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Vietnam central bank cuts key rates as it seeks to spur growth

HANOI--Vietnam's central bank on Tuesday cut its key interest rates for the first time in nearly a year in an attempt to kick-start the nation's sluggish economy.

The State Bank of Vietnam cut the refinancing rate — charged on loans to commercial banks — to 6.5 percent from seven percent.

The discount rate was also trimmed to 4.5 percent from five percent.

The cuts, which come into effect on Tuesday, aim to encourage more lending to businesses to stimulate growth, according to a report posted on the bank's website.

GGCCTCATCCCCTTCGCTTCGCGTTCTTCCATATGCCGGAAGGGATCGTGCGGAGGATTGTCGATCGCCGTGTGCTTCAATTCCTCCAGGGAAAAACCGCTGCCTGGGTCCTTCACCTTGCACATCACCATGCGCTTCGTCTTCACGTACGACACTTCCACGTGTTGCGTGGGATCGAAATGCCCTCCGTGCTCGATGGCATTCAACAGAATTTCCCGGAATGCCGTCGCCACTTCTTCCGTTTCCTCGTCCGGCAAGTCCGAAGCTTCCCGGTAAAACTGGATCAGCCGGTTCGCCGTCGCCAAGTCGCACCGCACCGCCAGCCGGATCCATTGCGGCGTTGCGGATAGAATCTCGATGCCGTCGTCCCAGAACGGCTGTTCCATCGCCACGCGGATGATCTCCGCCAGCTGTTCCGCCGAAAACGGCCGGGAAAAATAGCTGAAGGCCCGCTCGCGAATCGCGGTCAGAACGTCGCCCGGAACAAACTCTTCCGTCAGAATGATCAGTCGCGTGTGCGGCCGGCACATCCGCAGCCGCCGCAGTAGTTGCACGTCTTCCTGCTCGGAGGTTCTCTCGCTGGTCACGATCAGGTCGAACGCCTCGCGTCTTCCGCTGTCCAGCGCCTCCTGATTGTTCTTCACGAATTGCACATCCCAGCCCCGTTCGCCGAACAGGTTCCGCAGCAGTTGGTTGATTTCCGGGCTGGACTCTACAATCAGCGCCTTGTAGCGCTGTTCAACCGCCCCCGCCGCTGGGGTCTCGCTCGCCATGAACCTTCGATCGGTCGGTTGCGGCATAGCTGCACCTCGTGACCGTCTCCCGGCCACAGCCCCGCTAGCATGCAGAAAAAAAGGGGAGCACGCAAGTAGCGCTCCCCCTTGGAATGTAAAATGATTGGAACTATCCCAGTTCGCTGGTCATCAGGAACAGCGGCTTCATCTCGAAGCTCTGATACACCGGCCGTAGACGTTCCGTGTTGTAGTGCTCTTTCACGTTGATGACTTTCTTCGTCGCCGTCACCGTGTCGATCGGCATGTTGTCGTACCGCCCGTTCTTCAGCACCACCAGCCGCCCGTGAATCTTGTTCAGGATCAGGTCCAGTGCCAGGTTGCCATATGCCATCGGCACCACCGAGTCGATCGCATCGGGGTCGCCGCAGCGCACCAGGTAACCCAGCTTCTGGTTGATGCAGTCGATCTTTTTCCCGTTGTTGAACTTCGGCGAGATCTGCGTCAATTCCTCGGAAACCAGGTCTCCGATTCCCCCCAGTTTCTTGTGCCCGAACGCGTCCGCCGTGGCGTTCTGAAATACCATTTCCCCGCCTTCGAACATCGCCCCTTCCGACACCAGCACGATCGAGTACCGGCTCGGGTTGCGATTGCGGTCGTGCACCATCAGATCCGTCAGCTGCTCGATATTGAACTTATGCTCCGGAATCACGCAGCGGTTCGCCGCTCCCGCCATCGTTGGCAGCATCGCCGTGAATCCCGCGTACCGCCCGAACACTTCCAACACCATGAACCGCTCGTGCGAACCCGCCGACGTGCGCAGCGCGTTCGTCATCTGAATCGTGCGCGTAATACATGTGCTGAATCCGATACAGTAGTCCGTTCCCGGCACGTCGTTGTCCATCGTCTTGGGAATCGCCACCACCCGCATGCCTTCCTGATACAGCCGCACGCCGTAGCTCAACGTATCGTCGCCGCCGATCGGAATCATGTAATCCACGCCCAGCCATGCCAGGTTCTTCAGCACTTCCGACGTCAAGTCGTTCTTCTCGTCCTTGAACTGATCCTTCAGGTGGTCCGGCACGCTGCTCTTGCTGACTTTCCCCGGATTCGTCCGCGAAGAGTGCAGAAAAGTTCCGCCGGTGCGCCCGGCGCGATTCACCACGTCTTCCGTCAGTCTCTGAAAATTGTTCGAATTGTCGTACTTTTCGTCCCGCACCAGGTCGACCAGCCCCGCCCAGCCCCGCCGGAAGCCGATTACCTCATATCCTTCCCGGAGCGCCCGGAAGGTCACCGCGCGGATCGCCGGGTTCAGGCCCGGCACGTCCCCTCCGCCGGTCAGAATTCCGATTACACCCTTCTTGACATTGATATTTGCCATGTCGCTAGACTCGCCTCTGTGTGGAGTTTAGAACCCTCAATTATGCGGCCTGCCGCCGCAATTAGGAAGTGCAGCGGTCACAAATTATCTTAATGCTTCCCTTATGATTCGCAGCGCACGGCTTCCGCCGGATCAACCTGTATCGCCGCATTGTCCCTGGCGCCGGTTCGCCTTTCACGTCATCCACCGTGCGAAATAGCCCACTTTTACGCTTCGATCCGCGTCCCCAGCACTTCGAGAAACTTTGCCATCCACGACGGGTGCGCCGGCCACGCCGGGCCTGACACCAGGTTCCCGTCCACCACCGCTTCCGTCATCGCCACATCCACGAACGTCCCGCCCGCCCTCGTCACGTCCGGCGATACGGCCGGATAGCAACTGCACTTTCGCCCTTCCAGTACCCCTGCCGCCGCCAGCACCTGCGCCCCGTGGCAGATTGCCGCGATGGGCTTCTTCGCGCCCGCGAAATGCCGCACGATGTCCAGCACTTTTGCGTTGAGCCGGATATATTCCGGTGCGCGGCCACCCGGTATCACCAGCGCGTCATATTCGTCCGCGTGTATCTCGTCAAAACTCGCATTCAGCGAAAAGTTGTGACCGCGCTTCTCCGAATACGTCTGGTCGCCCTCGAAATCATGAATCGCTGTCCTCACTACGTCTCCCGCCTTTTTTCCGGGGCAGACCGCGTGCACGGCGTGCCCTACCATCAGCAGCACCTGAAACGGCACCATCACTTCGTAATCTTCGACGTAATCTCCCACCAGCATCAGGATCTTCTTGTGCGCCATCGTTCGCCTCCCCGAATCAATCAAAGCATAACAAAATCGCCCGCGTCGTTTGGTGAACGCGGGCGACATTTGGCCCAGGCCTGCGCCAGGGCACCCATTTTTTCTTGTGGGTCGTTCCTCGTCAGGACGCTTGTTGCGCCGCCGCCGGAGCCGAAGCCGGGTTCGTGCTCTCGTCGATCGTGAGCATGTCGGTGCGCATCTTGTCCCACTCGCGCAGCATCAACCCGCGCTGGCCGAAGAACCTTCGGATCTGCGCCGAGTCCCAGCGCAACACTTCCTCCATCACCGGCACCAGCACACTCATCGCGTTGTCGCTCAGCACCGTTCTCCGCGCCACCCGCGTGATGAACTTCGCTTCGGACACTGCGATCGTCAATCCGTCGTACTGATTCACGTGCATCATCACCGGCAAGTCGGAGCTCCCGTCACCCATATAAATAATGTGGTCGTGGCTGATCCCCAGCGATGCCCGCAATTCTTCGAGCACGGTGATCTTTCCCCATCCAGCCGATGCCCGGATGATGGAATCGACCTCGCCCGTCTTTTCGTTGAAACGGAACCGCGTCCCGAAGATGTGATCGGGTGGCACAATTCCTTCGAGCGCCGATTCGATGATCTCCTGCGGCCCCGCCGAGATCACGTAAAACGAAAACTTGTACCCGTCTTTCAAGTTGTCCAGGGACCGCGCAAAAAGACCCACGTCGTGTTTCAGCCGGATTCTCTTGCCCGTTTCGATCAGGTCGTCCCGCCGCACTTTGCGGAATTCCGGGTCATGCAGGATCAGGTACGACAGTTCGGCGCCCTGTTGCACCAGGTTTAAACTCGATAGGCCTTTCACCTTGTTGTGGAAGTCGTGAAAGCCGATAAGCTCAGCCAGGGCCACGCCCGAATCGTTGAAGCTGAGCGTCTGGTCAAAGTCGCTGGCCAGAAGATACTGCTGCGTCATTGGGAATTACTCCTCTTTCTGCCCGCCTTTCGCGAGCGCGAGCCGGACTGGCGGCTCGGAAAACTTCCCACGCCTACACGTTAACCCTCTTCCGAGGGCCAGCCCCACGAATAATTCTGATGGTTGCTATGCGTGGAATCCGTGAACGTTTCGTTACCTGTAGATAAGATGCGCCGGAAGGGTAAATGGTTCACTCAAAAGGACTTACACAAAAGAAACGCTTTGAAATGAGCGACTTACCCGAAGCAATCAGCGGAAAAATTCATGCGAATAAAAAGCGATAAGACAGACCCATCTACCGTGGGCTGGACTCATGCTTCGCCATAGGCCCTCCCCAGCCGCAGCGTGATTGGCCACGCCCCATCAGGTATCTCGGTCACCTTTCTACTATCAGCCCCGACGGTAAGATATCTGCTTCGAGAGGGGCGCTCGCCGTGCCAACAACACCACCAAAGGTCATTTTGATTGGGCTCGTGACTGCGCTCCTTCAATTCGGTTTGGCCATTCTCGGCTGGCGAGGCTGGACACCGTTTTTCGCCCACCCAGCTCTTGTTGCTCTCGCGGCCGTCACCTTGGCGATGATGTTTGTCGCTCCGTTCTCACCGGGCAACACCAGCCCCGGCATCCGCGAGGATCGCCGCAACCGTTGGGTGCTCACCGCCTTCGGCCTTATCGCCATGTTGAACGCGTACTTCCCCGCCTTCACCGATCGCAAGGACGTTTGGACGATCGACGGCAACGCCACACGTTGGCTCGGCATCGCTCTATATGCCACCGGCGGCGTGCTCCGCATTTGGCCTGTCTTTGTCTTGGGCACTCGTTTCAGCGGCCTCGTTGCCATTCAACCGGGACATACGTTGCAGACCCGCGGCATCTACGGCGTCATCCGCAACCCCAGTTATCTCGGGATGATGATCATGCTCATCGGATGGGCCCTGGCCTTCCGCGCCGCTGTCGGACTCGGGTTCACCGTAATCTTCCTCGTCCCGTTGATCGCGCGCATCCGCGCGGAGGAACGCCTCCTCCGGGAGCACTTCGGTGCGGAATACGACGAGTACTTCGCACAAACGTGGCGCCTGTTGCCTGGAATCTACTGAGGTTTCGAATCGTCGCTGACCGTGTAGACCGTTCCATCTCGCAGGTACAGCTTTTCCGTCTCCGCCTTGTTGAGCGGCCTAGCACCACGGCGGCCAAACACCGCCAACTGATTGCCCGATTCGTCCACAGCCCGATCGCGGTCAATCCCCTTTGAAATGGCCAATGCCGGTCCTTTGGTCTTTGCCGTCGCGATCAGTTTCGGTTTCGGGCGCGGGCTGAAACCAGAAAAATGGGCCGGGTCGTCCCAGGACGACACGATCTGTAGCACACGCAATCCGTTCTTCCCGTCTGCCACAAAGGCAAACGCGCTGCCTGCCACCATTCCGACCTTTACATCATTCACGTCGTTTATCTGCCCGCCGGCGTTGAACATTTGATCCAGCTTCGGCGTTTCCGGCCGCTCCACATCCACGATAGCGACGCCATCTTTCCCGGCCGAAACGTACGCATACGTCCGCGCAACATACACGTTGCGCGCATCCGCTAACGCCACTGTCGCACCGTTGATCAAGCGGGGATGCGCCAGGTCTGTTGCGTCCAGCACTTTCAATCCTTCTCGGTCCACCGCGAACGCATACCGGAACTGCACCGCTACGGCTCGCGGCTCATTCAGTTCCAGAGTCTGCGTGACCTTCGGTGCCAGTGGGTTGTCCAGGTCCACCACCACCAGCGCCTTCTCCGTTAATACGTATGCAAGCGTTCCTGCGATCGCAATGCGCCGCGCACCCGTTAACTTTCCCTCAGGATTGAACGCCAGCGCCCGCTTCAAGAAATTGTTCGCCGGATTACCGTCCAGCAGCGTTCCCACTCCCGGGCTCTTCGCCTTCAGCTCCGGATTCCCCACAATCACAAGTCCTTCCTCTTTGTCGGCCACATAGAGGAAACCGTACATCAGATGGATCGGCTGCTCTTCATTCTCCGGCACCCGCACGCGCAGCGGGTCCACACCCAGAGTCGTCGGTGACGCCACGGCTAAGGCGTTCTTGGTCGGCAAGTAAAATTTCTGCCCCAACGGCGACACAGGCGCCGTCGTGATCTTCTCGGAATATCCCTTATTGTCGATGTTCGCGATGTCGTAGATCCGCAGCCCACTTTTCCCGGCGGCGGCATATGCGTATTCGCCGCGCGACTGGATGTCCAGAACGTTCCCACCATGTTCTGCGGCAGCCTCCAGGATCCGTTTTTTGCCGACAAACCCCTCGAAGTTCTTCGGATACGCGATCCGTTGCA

The communist nation is struggling to revitalize an economy hit by slow domestic demand, banking sector troubles, falling foreign direct investment and financial malaise among state-owned companies.

Vietnam last cut rates in May 2013, taking them to their lowest level since late 2009.

In 2013, Vietnam's inflation slowed to 6.04 percent, down from the previous year's 6.81 percent.

Economic growth was reported at 5.43 percent in 2013, picking up speed slightly after its worst performance in more than a decade in 2012, when GDP grew just 5.03 percent.

The country is this year targeting growth of 5.8 percent.

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